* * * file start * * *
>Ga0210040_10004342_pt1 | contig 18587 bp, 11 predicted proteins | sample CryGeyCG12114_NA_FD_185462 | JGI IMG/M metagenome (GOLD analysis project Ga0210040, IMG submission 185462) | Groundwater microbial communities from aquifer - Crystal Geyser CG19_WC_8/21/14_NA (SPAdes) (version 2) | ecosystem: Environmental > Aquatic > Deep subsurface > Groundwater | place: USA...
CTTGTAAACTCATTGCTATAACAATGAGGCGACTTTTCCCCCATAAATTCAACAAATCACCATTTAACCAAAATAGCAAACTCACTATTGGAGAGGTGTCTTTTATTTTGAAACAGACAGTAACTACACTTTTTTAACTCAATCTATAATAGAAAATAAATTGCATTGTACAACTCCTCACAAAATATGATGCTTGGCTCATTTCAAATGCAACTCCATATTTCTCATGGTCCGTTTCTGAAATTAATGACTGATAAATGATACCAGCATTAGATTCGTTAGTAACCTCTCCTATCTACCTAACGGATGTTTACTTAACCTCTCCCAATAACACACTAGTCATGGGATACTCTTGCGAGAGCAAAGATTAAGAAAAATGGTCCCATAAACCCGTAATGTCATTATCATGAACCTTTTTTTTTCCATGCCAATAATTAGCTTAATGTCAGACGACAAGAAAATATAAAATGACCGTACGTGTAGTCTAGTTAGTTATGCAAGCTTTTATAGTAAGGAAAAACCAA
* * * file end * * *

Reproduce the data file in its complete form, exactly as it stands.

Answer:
>Ga0210040_10004342_pt1 | contig 18587 bp, 11 predicted proteins | sample CryGeyCG12114_NA_FD_185462 | JGI IMG/M metagenome (GOLD analysis project Ga0210040, IMG submission 185462) | Groundwater microbial communities from aquifer - Crystal Geyser CG19_WC_8/21/14_NA (SPAdes) (version 2) | ecosystem: Environmental > Aquatic > Deep subsurface > Groundwater | place: USA...
CTTGTAAACTCATTGCTATAACAATGAGGCGACTTTTCCCCCATAAATTCAACAAATCACCATTTAACCAAAATAGCAAACTCACTATTGGAGAGGTGTCTTTTATTTTGAAACAGACAGTAACTACACTTTTTTAACTCAATCTATAATAGAAAATAAATTGCATTGTACAACTCCTCACAAAATATGATGCTTGGCTCATTTCAAATGCAACTCCATATTTCTCATGGTCCGTTTCTGAAATTAATGACTGATAAATGATACCAGCATTAGATTCGTTAGTAACCTCTCCTATCTACCTAACGGATGTTTACTTAACCTCTCCCAATAACACACTAGTCATGGGATACTCTTGCGAGAGCAAAGATTAAGAAAAATGGTCCCATAAACCCGTAATGTCATTATCATGAACCTTTTTTTTTCCATGCCAATAATTAGCTTAATGTCAGACGACAAGAAAATATAAAATGACCGTACGTGTAGTCTAGTTAGTTATGCAAGCTTTTATAGTAAGGAAAAACCAA